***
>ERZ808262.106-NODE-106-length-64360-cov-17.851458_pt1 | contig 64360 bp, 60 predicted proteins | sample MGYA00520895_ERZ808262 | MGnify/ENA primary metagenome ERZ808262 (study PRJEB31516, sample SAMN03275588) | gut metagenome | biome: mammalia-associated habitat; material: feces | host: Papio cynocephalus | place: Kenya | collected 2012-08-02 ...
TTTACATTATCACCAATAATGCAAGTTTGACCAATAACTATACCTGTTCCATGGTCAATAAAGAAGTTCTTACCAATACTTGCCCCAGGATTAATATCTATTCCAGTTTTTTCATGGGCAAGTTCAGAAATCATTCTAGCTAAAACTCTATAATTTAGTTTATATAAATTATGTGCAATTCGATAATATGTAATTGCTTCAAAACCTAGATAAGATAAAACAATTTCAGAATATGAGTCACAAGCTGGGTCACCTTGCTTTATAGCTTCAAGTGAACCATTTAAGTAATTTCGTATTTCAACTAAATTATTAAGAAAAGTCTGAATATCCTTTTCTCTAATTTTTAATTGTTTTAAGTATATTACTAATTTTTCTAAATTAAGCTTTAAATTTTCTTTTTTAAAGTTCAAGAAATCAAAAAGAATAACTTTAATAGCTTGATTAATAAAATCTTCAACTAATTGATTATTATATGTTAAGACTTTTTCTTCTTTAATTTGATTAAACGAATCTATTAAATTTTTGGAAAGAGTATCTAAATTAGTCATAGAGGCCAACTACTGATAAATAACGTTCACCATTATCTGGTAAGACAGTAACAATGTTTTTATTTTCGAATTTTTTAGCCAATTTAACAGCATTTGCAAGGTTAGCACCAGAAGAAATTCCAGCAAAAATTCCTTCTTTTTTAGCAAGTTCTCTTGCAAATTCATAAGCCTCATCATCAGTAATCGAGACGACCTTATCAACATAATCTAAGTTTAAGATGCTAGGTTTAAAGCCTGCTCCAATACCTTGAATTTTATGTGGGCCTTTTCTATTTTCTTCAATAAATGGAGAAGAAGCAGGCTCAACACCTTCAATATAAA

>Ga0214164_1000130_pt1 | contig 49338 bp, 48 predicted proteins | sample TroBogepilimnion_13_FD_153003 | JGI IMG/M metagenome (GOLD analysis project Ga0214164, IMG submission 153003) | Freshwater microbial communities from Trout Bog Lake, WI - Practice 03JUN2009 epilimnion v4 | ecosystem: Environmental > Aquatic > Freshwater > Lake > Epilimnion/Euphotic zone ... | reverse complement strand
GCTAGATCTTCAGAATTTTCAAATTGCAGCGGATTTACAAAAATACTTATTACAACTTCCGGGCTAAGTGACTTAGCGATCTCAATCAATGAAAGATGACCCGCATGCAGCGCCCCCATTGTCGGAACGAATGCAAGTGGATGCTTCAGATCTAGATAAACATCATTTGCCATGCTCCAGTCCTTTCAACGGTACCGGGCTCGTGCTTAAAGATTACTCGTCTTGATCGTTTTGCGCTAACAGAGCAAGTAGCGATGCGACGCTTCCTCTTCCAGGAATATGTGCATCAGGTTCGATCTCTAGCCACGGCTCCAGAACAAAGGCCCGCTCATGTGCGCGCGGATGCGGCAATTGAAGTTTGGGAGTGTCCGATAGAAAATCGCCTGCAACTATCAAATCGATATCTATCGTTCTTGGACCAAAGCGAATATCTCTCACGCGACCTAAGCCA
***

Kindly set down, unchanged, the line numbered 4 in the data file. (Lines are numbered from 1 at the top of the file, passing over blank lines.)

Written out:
GCTAGATCTTCAGAATTTTCAAATTGCAGCGGATTTACAAAAATACTTATTACAACTTCCGGGCTAAGTGACTTAGCGATCTCAATCAATGAAAGATGACCCGCATGCAGCGCCCCCATTGTCGGAACGAATGCAAGTGGATGCTTCAGATCTAGATAAACATCATTTGCCATGCTCCAGTCCTTTCAACGGTACCGGGCTCGTGCTTAAAGATTACTCGTCTTGATCGTTTTGCGCTAACAGAGCAAGTAGCGATGCGACGCTTCCTCTTCCAGGAATATGTGCATCAGGTTCGATCTCTAGCCACGGCTCCAGAACAAAGGCCCGCTCATGTGCGCGCGGATGCGGCAATTGAAGTTTGGGAGTGTCCGATAGAAAATCGCCTGCAACTATCAAATCGATATCTATCGTTCTTGGACCAAAGCGAATATCTCTCACGCGACCTAAGCCA